A Letter on the Terms of Discipleship

as the Terms of Salvation

by Glenn Conjurske

[Written in response to a letter reviewing my article on this theme, which appeared in Olde Paths & Ancient Landmarks, October, 2000.—-editor.]

Dear Brother —-—-—--,

I have looked over the materials you sent by —-—-—-– V—-—-—--. My first inclination is to say little in reply, for I will not be able to respond to such things without seeming to bear hard on the author of them, but I suppose you may wish to know what I think.

I find one thing truly amazing in his remarks on my article. The obvious purpose of my article was to demonstrate that my doctrine of discipleship was the doctrine of all the men of God in history. The amazing thing is that in fifteen pages of response to this article, Mr. V—-—-—-– does not once mention the main fact which it demonstrates, namely, that this was the doctrine of Richard Baxter and Jonathan Edwards and George Whitefield and C. H. Spurgeon and Charles G. Finney and J. C. Ryle and William Kelly. Every word, then, which he writes against my gospel must militate with equal force against Edwards and Spurgeon and Kelly, etc., etc. I am quite accustomed to being charged with preaching a “works gospel,” with being a heretic, etc., by men of his theological stamp, but if “Glenn Conjurske sets forth not the gospel of the grace of God, but a different gospel—-a legal/works gospel—-which is not the gospel at all,” then the same is true of C. H. Spurgeon and Richard Baxter and Charles Wesley. Why does he not address this? This was obviously the main point and purpose of my article, and no stronger or more explicit statement on the subject could be so much as imagined than that which I have quoted from Spurgeon. Did Spurgeon preach another gospel also? Till Mr. V—-—-—-– faces this, he is really only begging the question. As things now stand, he is writing not only against Glenn Conjurske, but against all the great evangelists and men of God in history. Did they all preach a “works gospel,” and if so, are all their converts gone to hell?

The many scriptures which he cites concerning salvation are of course known and believed by myself, as they were by all those men whom I have quoted. Yet Baxter and Edwards and Spurgeon and Ryle could believe all those scriptures, and yet believe at the same time that the terms of discipleship are the terms of salvation. But there is a new brand of wisdom in the world, which can see nothing but stark contrasts where every man saw harmony before. C. I. Scofield was one of the progenitors of such wisdom, and Lewis Sperry Chafer a master of it. But I tell you plainly, it is no wisdom at all, but precisely the lack of it. It is only the ignorance of modern theology, coupled with the technical mode of thinking which belongs to the shallow intellectualism of modern times. Technical, artificial, and extreme ideas are affixed to every word, and in the light of this kind of thinking, if a thing is this, it of course cannot be that, whereas in very fact it is both. For example, this shallow thinking affirms that if salvation is a gift, it cannot be a reward, whereas the Bible plainly and explicitly affirms it to be both. What then? Why, it must be categorically affirmed of all those scriptures which present salvation as a reward that they have nothing to do with salvation, though the merest child can tell that they have. This is Mr. V—-—-—--‘s constant method, and there is no soundness in it. It consists of almost nothing but wresting the Scriptures—-wresting half of them by exalting them to some artificial or technical extreme, and the other half by reducing them to nothing. His theology determines all, and the Bible determines nothing. It is a nose of wax in his hands, and he turneth it whithersoever he will. A little understanding of the things of which he speaks would change his proceedings altogether, along with his theology.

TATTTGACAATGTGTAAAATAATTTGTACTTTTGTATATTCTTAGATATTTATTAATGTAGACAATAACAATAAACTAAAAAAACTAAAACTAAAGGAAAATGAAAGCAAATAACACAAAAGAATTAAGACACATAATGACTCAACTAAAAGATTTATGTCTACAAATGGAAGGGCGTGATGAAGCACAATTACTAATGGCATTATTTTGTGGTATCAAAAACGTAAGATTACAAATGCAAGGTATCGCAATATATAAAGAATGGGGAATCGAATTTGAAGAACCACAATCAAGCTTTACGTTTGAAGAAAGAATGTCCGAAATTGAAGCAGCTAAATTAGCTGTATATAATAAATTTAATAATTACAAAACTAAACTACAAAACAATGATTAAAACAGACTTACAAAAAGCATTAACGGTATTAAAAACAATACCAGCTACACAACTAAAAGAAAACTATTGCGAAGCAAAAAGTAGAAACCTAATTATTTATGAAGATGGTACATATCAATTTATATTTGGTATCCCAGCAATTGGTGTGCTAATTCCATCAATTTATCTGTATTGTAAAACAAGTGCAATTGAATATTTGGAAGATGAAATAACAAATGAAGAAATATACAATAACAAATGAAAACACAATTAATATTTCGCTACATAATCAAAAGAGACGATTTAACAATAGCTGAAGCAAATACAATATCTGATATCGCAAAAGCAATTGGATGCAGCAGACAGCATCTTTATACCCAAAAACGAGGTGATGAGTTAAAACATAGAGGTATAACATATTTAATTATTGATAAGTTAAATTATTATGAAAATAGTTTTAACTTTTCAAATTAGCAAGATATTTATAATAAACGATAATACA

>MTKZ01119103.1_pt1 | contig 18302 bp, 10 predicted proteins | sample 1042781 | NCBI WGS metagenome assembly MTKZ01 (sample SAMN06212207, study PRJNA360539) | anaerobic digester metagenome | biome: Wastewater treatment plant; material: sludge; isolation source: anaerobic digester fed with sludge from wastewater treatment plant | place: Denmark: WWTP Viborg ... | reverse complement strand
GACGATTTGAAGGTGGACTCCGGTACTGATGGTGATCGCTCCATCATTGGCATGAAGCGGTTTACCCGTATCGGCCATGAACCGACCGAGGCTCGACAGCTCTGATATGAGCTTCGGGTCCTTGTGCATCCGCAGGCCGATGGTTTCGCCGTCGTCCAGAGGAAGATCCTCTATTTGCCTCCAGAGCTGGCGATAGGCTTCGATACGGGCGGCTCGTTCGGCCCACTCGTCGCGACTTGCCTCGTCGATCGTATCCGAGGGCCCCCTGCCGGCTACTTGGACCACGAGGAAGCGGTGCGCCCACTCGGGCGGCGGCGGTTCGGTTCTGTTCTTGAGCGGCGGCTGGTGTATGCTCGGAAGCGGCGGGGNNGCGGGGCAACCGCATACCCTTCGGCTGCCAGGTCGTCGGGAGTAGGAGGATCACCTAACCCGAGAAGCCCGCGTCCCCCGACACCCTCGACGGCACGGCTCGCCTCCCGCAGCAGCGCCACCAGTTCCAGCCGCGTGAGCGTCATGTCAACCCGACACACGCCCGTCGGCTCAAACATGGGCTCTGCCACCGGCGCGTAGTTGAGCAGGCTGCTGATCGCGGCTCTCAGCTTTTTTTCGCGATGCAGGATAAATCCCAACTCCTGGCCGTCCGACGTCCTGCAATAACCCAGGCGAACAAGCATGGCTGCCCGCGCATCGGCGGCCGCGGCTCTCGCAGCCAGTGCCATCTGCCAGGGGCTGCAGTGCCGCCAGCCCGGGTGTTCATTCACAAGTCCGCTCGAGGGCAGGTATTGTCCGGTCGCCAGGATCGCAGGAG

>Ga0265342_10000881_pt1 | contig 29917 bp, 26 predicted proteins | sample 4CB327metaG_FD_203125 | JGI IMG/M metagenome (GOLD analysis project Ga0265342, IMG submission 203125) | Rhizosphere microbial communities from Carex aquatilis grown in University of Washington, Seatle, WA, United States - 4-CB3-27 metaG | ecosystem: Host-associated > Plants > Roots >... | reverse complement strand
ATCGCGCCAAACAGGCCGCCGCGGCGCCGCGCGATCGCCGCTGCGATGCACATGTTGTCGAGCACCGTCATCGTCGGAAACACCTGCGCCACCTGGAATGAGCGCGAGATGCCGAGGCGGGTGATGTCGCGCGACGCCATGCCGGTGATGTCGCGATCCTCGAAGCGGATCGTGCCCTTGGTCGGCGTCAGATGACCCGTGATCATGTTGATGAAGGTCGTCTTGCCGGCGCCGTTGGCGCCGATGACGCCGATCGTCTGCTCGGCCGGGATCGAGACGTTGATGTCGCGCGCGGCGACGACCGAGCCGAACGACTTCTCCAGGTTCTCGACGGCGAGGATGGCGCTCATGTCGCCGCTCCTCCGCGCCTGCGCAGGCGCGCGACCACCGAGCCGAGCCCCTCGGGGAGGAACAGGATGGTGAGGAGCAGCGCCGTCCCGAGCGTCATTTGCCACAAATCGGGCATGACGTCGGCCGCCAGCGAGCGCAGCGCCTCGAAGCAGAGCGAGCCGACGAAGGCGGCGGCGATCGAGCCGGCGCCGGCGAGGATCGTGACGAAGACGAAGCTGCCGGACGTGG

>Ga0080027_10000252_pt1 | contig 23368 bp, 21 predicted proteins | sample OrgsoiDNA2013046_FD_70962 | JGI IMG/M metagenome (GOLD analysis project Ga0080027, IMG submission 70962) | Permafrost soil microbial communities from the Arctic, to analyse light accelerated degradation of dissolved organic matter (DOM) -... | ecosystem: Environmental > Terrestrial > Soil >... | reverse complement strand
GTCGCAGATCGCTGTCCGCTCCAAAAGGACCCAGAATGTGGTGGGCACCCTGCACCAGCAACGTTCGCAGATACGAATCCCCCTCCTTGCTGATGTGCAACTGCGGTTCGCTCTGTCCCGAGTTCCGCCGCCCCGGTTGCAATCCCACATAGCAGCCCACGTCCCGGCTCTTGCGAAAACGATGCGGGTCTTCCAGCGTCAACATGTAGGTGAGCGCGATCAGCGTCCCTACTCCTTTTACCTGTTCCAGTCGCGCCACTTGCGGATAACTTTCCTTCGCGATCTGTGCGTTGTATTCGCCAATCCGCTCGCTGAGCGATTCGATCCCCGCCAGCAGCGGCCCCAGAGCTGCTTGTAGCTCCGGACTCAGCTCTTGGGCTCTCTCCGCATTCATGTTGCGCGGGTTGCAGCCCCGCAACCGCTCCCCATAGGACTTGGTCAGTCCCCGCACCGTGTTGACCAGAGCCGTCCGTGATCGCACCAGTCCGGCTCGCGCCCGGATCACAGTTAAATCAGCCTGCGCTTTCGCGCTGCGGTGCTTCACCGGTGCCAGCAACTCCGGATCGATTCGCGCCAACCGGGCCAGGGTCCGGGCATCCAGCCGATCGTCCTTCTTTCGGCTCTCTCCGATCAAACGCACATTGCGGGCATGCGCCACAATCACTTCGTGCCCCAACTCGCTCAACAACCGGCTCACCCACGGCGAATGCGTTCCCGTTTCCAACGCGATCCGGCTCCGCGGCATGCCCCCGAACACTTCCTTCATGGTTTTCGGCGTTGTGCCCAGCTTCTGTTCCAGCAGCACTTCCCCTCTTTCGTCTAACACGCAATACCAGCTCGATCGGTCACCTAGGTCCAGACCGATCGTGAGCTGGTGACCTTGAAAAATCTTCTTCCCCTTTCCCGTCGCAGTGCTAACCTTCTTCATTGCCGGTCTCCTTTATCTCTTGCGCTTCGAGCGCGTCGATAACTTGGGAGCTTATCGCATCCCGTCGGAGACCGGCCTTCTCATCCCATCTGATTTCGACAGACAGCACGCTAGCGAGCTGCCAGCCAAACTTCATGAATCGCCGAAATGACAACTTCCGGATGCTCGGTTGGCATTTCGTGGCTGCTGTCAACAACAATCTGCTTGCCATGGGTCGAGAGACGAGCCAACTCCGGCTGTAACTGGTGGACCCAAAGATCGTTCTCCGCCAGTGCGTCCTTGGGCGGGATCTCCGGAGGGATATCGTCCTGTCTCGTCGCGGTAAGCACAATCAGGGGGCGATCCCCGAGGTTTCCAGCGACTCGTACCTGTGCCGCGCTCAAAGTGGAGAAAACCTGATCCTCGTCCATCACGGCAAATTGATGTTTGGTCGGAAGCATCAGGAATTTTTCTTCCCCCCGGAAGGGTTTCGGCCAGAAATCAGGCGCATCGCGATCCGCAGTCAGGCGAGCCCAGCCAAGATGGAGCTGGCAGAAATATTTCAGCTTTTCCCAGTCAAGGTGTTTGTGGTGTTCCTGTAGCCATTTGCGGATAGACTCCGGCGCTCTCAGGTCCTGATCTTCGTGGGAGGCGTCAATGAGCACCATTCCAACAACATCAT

I am a dispensationalist, and I have no question that my dispensational principles are sound and solid, but this modern hyperdispensationalism (and this is really what it is) has degenerated into nothing more than a broad system of unbelief, by which the Scriptures are constantly wrested and emptied, the whole system existing for the sole purpose of maintaining antinomian notions of grace and salvation.

With reference to Luke 24:47 he quotes Lewis Sperry Chafer, saying, “Above all, the passage does not require human obligations with respect to salvation,” and here is the key to the thinking and theology of these men. The foundation of all is a false notion of grace, which entirely abrogates the responsibility of man. Directly in the teeth of dozens of plain scriptures, they are determined that there shall be no “human obligations with respect to salvation.” With this determination they come to every particular text of the Bible on the subject, and twist and wrest and empty every one of them. But if “the passage does not require human obligations with respect to salvation,” then repentance is not a human obligation, or, in plainer English, no man has any obligation to repent, though God now commandeth all men everywhere to do so. Or if, as these men will have it, “repentance” is only a synonym of “believing,” then no man has any obligation to believe. And how then will God judge men for not doing what they had no obligation to do?

And he can no more deal squarely with Paul than he can with Matthew or Luke. He refers to numerous verses in Galatians, but of course passes by Galatians 6:7-8. “For he that soweth to his flesh shall of the flesh reap corruption; but he that soweth to the Spirit shall of the Spirit reap life everlasting. And let us not be weary in doing good: for in due season we shall reap [life everlasting], if we faint not.” Everlasting life is here presented as a harvest to be reaped, and that in the future, by those who sow to the Spirit in the present, exactly parallel to the harvest of corruption to be reaped by those who sow to the flesh. This text has absolutely no place in Mr. V—-—-—--‘s theology, though Paul wrote it, and I can predict that if he deigns to touch the text at all, it will be to set aside its Greek grammar and empty it of its plain meaning, as John R. Rice and others do. Perhaps the text is corrupt here, and this verse has been accidentally transplanted to Paul from its proper place in the synoptic Gospels! At any rate, it “can have no application to the church,” which has eternal life as a present possession. Such is the usual manner in which these folks handle the Scriptures. All I ask is honest dealing with the Bible, and I find without exception that those who wrest the synoptic Gospels must wrest Paul also. They have no choice, for it is the same gospel and the same salvation which we find in both. But I tell you frankly, such theology stands more in need of rebuke than it does of refutation. It is unbelieving and impious.